How to remove gummy residue from hardwood floors

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Q: The slip-resistant padding under my family room rug melted onto the hardwood floor. I can scrape the material off using a blunt plastic scraper, but there is still some residue left and scraping is a lot of work. I searched for solutions but found nothing. Is there a way to dispose of this material and residue?

A: If you search for the words “skid pad residue”, you will find a variety of suggestions, some of which are easy to rule out because they make little sense. For example, one site says to “take Klean Strip denatured alcohol and spray it all over the affected area. This odorless mineral spirit is used as a cleaning agent because it helps break down stuck-on upholstery. The website then suggests waiting 10 minutes, then scraping with a plastic putty knife and mopping to remove any remnants of upholstery.

What’s wrong with that? First, denatured alcohol and odorless mineral spirits are different things. Denatured alcohol is ethanol – also known as grain alcohol because it’s made from starch-based cultures – mixed with toxic, bad-tasting additives, so people don’t don’t drink it and the manufacturers don’t have to pay taxes as if they did. an alcoholic drink. Mineral spirits, a more refined version of paint thinner, is a petroleum-based product. “Odorless” on the label means it’s been further refined to rid it of some of the smelliest and most toxic ingredients.

Alcohol, denatured or not, and mineral spirits, with or without the more toxic ingredients, are both solvents, but they don’t necessarily dissolve the same things. Denatured alcohol can damage some wood finishes. Mineral spirits, however, are probably safe. But even if you were to test and find that both solvents dissolve or at least soften the residue on your floor, you’ll find that the rate of evaporation is also important. Alcohol evaporates very quickly, which is why it is used sparingly in some floor cleaners; it helps the soil dry out quickly. To eliminate padding residues, the low evaporation rate of mineral spirits is an asset; this gives you time to remove the softened goo before it hardens again.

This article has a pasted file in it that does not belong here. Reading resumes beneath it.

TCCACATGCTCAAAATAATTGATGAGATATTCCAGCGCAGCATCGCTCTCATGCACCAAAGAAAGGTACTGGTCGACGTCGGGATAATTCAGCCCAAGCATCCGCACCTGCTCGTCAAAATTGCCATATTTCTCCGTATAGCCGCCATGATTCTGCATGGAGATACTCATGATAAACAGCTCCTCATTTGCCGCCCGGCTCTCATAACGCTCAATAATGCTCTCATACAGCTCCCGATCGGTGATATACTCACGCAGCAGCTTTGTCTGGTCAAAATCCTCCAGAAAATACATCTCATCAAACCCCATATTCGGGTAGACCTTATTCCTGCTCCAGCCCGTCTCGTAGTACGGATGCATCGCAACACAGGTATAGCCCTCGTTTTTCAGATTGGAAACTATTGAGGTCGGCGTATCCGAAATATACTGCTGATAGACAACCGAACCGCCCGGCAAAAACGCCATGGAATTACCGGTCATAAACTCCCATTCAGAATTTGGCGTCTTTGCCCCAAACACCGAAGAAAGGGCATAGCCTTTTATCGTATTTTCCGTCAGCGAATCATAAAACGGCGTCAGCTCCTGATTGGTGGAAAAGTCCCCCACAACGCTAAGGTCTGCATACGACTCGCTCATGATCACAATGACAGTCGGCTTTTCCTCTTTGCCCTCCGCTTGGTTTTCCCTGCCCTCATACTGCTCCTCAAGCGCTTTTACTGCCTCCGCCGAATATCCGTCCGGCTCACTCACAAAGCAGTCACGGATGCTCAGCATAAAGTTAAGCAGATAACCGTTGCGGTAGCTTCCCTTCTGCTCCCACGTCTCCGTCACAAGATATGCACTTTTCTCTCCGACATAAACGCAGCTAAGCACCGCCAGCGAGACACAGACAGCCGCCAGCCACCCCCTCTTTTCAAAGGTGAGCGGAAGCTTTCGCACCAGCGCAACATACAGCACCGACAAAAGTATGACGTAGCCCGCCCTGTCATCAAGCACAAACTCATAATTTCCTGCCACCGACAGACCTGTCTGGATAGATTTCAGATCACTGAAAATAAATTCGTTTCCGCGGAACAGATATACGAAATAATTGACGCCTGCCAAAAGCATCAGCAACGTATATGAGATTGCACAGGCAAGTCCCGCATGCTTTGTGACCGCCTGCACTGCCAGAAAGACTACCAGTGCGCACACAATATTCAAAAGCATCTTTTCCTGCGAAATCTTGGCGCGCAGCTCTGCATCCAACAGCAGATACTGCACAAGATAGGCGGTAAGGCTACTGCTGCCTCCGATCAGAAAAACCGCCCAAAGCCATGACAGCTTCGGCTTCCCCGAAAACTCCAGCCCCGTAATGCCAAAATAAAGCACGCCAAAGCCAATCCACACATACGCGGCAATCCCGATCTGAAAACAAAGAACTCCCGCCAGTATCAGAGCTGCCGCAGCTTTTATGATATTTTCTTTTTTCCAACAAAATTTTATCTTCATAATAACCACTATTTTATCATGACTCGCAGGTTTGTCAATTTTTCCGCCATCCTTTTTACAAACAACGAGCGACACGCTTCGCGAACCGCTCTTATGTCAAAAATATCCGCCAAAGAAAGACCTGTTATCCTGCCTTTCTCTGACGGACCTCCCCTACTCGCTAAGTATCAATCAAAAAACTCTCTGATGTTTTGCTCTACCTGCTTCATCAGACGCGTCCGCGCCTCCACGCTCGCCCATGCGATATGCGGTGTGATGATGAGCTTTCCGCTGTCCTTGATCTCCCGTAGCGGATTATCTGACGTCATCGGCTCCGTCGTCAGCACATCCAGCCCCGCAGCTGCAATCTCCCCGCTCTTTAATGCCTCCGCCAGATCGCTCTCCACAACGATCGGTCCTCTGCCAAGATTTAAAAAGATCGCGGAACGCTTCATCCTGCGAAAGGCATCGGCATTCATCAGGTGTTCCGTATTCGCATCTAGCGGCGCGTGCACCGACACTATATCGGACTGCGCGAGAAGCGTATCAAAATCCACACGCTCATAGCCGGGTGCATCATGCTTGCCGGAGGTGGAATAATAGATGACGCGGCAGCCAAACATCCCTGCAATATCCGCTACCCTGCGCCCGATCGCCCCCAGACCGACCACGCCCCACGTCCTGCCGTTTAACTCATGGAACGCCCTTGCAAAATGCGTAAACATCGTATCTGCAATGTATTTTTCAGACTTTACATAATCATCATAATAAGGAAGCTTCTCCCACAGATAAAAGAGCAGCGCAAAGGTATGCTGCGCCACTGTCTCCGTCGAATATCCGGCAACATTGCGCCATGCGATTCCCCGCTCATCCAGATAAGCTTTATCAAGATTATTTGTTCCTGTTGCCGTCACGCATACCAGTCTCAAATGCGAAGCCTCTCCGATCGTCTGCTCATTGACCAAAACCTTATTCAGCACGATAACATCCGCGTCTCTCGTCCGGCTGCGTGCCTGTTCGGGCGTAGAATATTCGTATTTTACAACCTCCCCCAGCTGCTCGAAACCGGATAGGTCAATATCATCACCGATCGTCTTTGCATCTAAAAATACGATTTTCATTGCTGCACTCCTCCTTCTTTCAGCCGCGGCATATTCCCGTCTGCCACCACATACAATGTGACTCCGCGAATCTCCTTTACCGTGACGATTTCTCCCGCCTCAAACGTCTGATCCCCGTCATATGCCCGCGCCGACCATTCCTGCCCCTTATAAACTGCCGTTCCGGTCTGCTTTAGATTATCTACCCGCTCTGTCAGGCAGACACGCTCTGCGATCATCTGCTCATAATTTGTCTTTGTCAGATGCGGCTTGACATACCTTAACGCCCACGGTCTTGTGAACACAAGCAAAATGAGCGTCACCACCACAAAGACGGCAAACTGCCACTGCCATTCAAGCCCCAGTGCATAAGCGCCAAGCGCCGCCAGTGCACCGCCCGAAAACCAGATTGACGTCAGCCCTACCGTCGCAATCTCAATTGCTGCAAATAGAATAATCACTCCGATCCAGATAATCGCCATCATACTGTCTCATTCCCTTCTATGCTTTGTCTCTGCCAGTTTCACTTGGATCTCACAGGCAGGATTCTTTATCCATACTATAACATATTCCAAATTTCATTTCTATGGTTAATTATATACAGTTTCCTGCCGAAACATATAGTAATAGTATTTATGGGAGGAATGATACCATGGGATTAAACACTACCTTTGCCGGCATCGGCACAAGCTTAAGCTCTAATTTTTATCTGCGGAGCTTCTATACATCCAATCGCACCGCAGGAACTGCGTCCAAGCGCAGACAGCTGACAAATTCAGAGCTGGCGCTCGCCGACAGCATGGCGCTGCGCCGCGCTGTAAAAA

How to Clean and Maintain Hardwood Floors

The advice to use a plastic putty knife is good, but mopping to remove the last residue is bad advice, if while mopping you want to take out a mop, run it through water, then use the mop to squirt the water onto the floor so you can wash it off. Introducing too much water is always a bad idea when cleaning wooden floors, as moisture can cause the boards to swell and warp.

So what do you use? Many websites recommend WD-40, which is mostly mineral spirits and a light oil. But Brett Miller, vice president of technical standards, training and certification for the National Wood Flooring Association, said in an email that WD-40 can harm some floor coverings. Plain mineral spirits would be a better option, he said.

Test the solvent in a small, out of the way area, such as a closet, to make sure it doesn’t affect the finish of the floor. Then test a small area where the underpad was to make sure it removes or at least softens the residue enough for you to scrape it off. Miller warned that you might find the residue won’t come off completely, even with a solvent.

“Most of the cheaper pads are coated with adhesives intended to improve adhesion,” he wrote. “It can damage any wood floor finish. Many carpet pads contain chemicals such as polyvinyl chloride (PVC) or phthalates, which can seep through and bond to the floor finish over time. Some pads even discolor the wood itself, he said. When this happens, the only remedy is to sand and refinish the floor.

If you confirm the solvent is appropriate, tackle a larger area, but not so large that you cannot easily cross it. Wear chemical resistant gloves, make sure there is good ventilation and no open flames nearby. If you’re using mineral spirits, pour it on a cloth pad, then wipe the floor. do not pour it into a puddle. For WD-40, use the same procedure or spray it on. Wait for the residue to soften, perhaps five to 10 minutes, then wipe it off with a sponge cloth or other rough-textured cloth. Fold over or rotate the fabric after each pass, so you don’t spread the grime over a wider area. On stubborn areas, use a plastic spatula. Once you’ve removed all visible residue, make a final pass with a little more solvent and a clean rag.

Finally, remove any oily residue left by mineral spirits or WD-40. Mix a capful of clear hand dishwashing detergent, such as Dawn, with about two cups of warm water. Dip a clean cloth in it and wring it out so it’s damp, then wipe down an area. Repeat, but with clear water and a clean cloth, then dry with another clean cloth. Then clean the next area. By working in sections, you can dry the soil as quickly as possible. Fold and rotate the cloths often, or switch to new cloths.

To prevent this problem from happening again, buy a non-slip pad labeled as safe to use on hardwood floors.

A problem at home? Send your questions to [email protected]. Put “How To” in the subject line, tell us where you live, and try to include a photo.

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